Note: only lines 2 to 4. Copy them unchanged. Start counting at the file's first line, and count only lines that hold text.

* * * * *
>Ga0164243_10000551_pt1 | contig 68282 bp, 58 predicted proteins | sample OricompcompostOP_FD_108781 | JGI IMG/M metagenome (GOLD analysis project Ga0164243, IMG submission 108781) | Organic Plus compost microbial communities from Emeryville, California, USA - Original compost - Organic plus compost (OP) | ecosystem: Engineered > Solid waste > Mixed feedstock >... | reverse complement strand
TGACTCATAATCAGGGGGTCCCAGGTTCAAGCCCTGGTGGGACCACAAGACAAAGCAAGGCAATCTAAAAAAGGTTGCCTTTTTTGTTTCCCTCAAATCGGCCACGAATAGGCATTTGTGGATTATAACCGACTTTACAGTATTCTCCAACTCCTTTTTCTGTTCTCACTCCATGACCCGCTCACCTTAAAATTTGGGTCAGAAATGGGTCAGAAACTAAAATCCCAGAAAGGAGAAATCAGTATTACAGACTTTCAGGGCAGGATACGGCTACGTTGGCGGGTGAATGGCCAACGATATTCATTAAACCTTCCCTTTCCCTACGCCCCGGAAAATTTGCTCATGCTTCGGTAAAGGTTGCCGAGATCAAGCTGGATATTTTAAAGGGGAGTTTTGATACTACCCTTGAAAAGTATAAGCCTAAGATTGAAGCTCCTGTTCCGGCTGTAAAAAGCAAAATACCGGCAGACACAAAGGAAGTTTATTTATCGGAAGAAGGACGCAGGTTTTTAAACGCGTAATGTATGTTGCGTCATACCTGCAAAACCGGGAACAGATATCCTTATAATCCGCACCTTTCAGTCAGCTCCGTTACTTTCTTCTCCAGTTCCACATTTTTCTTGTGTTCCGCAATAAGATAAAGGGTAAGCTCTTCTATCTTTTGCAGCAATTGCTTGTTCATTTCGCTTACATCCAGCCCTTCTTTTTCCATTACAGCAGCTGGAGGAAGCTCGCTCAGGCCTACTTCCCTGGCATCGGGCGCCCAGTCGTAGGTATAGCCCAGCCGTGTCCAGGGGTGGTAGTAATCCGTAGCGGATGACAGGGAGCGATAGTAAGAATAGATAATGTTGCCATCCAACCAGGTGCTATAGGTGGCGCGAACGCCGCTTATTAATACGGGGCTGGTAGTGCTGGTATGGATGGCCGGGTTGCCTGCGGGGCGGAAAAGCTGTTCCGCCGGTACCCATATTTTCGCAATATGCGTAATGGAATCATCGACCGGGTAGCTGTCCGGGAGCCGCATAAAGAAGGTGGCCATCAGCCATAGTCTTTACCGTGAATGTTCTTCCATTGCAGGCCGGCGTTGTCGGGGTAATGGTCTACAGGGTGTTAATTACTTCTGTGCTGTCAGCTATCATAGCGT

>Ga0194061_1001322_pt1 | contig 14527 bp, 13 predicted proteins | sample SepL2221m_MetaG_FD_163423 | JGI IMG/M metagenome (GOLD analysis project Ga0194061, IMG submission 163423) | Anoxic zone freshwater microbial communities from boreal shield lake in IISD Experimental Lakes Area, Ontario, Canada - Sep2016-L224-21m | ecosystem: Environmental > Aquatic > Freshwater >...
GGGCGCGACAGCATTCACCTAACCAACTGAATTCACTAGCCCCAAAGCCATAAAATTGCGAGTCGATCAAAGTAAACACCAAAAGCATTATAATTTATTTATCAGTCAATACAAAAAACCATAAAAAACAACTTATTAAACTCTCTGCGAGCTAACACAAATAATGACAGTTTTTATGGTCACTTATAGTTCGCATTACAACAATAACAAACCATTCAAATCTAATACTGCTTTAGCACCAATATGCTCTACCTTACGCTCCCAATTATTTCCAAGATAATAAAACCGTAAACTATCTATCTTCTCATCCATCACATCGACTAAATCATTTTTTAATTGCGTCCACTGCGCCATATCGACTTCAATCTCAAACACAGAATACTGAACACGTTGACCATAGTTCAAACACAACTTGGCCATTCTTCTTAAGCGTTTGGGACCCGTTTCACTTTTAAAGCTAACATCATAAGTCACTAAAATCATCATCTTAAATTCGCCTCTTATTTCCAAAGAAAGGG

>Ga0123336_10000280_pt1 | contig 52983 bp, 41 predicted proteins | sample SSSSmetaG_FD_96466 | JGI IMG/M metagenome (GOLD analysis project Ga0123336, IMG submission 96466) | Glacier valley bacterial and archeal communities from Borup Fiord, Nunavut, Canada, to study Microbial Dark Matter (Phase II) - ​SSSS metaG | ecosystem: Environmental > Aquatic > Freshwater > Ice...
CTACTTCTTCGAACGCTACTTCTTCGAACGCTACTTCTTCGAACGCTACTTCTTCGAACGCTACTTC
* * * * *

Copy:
TGACTCATAATCAGGGGGTCCCAGGTTCAAGCCCTGGTGGGACCACAAGACAAAGCAAGGCAATCTAAAAAAGGTTGCCTTTTTTGTTTCCCTCAAATCGGCCACGAATAGGCATTTGTGGATTATAACCGACTTTACAGTATTCTCCAACTCCTTTTTCTGTTCTCACTCCATGACCCGCTCACCTTAAAATTTGGGTCAGAAATGGGTCAGAAACTAAAATCCCAGAAAGGAGAAATCAGTATTACAGACTTTCAGGGCAGGATACGGCTACGTTGGCGGGTGAATGGCCAACGATATTCATTAAACCTTCCCTTTCCCTACGCCCCGGAAAATTTGCTCATGCTTCGGTAAAGGTTGCCGAGATCAAGCTGGATATTTTAAAGGGGAGTTTTGATACTACCCTTGAAAAGTATAAGCCTAAGATTGAAGCTCCTGTTCCGGCTGTAAAAAGCAAAATACCGGCAGACACAAAGGAAGTTTATTTATCGGAAGAAGGACGCAGGTTTTTAAACGCGTAATGTATGTTGCGTCATACCTGCAAAACCGGGAACAGATATCCTTATAATCCGCACCTTTCAGTCAGCTCCGTTACTTTCTTCTCCAGTTCCACATTTTTCTTGTGTTCCGCAATAAGATAAAGGGTAAGCTCTTCTATCTTTTGCAGCAATTGCTTGTTCATTTCGCTTACATCCAGCCCTTCTTTTTCCATTACAGCAGCTGGAGGAAGCTCGCTCAGGCCTACTTCCCTGGCATCGGGCGCCCAGTCGTAGGTATAGCCCAGCCGTGTCCAGGGGTGGTAGTAATCCGTAGCGGATGACAGGGAGCGATAGTAAGAATAGATAATGTTGCCATCCAACCAGGTGCTATAGGTGGCGCGAACGCCGCTTATTAATACGGGGCTGGTAGTGCTGGTATGGATGGCCGGGTTGCCTGCGGGGCGGAAAAGCTGTTCCGCCGGTACCCATATTTTCGCAATATGCGTAATGGAATCATCGACCGGGTAGCTGTCCGGGAGCCGCATAAAGAAGGTGGCCATCAGCCATAGTCTTTACCGTGAATGTTCTTCCATTGCAGGCCGGCGTTGTCGGGGTAATGGTCTACAGGGTGTTAATTACTTCTGTGCTGTCAGCTATCATAGCGT

>Ga0194061_1001322_pt1 | contig 14527 bp, 13 predicted proteins | sample SepL2221m_MetaG_FD_163423 | JGI IMG/M metagenome (GOLD analysis project Ga0194061, IMG submission 163423) | Anoxic zone freshwater microbial communities from boreal shield lake in IISD Experimental Lakes Area, Ontario, Canada - Sep2016-L224-21m | ecosystem: Environmental > Aquatic > Freshwater >...
GGGCGCGACAGCATTCACCTAACCAACTGAATTCACTAGCCCCAAAGCCATAAAATTGCGAGTCGATCAAAGTAAACACCAAAAGCATTATAATTTATTTATCAGTCAATACAAAAAACCATAAAAAACAACTTATTAAACTCTCTGCGAGCTAACACAAATAATGACAGTTTTTATGGTCACTTATAGTTCGCATTACAACAATAACAAACCATTCAAATCTAATACTGCTTTAGCACCAATATGCTCTACCTTACGCTCCCAATTATTTCCAAGATAATAAAACCGTAAACTATCTATCTTCTCATCCATCACATCGACTAAATCATTTTTTAATTGCGTCCACTGCGCCATATCGACTTCAATCTCAAACACAGAATACTGAACACGTTGACCATAGTTCAAACACAACTTGGCCATTCTTCTTAAGCGTTTGGGACCCGTTTCACTTTTAAAGCTAACATCATAAGTCACTAAAATCATCATCTTAAATTCGCCTCTTATTTCCAAAGAAAGGG